Subject: Re: [nvda] A friend needs info on screen readers history for her thesis

Agreed. The same goes for me for iOS apps. If something I'm using goes
to a subscription model, off the phone it goes. As with Travis, this
does not apply to storage, backups, etc.

On 9/29/2018 3:25 PM, Travis Siegel wrote:
>
> While an average of 5 bucks a month isn't bad, I'm diametrically
> opposed to anything that requires my software be a subscription base. 
> That means that if I (for whatever reason) don't, or can't pay the
> subscription, I loose access to that particular piece of software, and
> depending on what that piece of software is, that could spell disaster
> for me as a computer user.  Nope, not happening.  I refuse to use such
> services, which is why I will never buy a subscription to office 365. 
> I don't  mind paying for external services, such as storage, backups,
> and the like, but I will never pay for a subscription to something
> that is an integral part of my system, because if it gets turned off,
> I can no longer use my system, and that I will not tolerate.
>
>  On Sat, 29 Sep 2018, Sky Mundell wrote:
>
>> saddened at FS right now. Basically, they are going to a subscription
>> base
>> model for authorisation, in JAWS 2019. The way it is going to work,
>> is in
>> the US, you will be able to purchase a home annual licence, but you will
>> have to keep renewing your subscription to keep JAWS authorised.
>> Eventually,
>> all of the SMA's etc. will be in the portal, and everything will be
>> subscription baste for jfw. And I believe the price will be $60 per
>> year.
>
>
>
> .
>




Mallard
 

Grat, thanks...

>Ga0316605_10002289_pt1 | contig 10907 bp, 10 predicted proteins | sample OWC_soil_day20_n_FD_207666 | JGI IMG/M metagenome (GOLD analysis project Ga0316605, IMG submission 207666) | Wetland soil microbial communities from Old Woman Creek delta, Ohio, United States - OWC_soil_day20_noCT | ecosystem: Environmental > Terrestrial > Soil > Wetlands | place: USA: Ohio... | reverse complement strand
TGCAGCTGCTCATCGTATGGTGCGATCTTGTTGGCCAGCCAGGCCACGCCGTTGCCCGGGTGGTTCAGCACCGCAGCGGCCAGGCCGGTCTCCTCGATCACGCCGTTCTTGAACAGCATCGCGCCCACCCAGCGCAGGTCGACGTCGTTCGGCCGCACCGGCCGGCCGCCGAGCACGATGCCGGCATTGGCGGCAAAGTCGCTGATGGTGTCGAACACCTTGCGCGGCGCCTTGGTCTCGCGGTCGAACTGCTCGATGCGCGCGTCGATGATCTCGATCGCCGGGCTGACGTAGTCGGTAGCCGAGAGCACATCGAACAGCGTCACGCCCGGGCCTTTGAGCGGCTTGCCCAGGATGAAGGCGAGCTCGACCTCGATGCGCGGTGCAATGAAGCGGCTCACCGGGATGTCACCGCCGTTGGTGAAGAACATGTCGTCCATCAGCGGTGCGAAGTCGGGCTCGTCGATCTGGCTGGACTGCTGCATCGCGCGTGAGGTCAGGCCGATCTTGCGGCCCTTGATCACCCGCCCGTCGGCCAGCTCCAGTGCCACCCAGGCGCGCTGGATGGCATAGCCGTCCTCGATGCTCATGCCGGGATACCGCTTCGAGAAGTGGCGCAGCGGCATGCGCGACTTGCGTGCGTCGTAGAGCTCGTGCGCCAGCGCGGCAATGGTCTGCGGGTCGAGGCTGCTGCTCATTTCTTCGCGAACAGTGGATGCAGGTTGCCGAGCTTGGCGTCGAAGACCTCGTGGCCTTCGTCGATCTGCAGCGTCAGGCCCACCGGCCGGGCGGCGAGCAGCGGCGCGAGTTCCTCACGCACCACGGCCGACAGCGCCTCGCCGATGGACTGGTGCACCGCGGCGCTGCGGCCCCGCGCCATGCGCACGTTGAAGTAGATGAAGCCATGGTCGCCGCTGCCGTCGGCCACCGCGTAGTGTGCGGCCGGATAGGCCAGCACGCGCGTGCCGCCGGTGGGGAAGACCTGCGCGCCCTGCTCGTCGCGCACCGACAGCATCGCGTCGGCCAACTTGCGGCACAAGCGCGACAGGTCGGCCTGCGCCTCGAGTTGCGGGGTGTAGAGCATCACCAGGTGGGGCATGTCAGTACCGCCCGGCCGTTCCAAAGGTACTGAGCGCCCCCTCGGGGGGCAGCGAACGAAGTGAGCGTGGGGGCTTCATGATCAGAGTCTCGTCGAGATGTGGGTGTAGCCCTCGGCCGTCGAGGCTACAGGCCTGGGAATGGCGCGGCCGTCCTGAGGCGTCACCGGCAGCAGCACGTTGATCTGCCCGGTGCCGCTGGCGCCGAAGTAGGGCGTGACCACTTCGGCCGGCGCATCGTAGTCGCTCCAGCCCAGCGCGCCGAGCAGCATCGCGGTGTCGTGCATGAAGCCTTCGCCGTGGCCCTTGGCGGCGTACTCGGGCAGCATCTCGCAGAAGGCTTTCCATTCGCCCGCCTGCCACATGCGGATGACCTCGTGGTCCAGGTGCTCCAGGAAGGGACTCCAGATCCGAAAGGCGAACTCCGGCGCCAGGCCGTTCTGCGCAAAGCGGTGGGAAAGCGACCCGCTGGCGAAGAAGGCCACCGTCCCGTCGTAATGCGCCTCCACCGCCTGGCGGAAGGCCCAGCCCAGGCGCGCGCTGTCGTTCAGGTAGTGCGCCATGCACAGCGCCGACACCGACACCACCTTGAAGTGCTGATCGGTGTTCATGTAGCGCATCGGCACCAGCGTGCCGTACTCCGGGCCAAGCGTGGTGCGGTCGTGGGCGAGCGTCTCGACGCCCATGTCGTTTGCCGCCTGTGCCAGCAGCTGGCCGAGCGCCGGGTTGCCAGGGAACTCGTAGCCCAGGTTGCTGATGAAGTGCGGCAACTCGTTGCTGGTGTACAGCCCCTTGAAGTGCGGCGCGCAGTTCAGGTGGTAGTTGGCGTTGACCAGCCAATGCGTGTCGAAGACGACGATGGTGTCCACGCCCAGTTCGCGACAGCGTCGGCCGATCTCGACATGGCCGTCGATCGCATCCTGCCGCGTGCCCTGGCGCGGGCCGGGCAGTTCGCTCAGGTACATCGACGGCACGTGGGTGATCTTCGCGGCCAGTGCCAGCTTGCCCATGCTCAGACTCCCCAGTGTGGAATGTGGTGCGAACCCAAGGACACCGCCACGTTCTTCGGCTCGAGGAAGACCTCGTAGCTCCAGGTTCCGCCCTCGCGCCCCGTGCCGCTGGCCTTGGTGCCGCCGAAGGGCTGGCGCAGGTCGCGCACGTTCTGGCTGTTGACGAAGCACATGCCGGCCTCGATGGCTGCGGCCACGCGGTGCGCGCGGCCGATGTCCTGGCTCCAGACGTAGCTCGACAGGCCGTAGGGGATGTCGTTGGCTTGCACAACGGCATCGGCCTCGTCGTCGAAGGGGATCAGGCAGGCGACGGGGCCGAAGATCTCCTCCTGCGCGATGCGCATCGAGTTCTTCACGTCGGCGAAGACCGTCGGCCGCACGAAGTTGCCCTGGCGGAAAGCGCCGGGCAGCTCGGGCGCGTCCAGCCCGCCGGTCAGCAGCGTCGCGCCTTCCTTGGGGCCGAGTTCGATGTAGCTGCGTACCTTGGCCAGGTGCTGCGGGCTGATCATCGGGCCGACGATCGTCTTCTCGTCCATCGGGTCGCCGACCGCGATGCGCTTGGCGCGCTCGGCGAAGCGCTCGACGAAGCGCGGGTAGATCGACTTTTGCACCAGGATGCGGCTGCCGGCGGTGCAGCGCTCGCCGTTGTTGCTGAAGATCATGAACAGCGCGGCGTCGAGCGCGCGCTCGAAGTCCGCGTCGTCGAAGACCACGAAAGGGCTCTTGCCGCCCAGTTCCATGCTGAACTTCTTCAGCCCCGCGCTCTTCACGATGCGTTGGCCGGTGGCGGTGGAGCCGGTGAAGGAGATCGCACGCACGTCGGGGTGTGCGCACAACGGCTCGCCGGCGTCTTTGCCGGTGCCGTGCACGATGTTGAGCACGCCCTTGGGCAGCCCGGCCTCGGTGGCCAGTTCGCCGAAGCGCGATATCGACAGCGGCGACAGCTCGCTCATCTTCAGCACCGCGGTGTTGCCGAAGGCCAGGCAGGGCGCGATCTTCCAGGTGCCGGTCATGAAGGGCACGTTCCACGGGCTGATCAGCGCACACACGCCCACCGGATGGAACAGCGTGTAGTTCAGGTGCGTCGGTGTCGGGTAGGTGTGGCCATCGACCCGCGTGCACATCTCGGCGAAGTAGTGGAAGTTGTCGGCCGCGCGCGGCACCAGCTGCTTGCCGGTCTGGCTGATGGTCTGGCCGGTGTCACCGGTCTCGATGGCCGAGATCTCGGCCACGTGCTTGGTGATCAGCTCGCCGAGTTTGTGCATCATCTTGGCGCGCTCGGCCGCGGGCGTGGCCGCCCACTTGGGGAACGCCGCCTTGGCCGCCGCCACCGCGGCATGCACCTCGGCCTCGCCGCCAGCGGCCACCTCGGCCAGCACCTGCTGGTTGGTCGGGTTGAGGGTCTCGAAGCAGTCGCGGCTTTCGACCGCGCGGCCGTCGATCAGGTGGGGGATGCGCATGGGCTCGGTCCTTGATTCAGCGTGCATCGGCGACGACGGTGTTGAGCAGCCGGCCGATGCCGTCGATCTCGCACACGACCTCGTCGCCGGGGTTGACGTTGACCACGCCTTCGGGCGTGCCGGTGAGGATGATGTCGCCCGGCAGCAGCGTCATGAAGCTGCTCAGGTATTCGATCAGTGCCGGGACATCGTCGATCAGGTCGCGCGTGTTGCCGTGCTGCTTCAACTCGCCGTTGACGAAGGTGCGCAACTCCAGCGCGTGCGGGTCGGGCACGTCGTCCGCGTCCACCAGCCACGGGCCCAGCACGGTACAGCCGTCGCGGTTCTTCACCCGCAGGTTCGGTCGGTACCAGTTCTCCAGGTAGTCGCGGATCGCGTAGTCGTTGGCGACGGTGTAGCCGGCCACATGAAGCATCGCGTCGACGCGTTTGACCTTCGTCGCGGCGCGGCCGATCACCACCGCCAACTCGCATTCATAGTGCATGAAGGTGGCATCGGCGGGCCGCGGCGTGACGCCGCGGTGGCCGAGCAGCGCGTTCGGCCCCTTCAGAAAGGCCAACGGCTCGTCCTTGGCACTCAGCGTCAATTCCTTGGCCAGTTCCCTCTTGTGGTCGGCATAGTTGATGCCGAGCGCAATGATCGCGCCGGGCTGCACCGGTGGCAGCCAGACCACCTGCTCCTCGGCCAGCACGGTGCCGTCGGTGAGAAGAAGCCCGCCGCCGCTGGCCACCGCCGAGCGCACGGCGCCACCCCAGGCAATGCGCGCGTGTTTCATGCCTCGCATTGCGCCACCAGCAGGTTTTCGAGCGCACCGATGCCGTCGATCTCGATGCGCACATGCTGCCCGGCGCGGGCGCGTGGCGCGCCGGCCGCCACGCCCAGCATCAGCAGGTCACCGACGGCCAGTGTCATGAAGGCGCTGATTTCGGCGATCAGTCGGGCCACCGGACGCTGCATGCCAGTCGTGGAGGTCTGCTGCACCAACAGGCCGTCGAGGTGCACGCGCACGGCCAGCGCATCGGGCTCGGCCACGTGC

Then it'll be up to her to work all this info out, but I'm glad you're providing so much stuff, because I can learn something as well.

Ciao,

Ollie

Il 30/09/2018 12:19, john s ha scritto:
Ollie, here is something from Top Tidbits.

7) History of Speech Synthesis and Voice Assistants
This transcript contains lots of examples from the history of computerized voice communication:

http://bit.ly/2IjK5IA
At 08:23 AM 9/29/2018, Mallard, wrote:
Hello Rick,


I think this is something my friend Gemma will appreciate quite a lot!

Thanks for the link...

Ciao,

Ollie





Il 29/09/2018 00:04, ely.r@... ha scritto:
Travis
Lost this thread, but now found it, wanted to send this site to you and friend.
Before Screen Readers, There had to be readers!
The site below is an auditory history of early speech synthesizers. Each sample has a brief description of who where and when it was developed. Obviously screen readers needed intelligible voices to be of any worth. It is incredible to see how far the technology developed and what approaches were used along the way.
Have fun!
Rick
http://www.festvox.org/history/klatt.html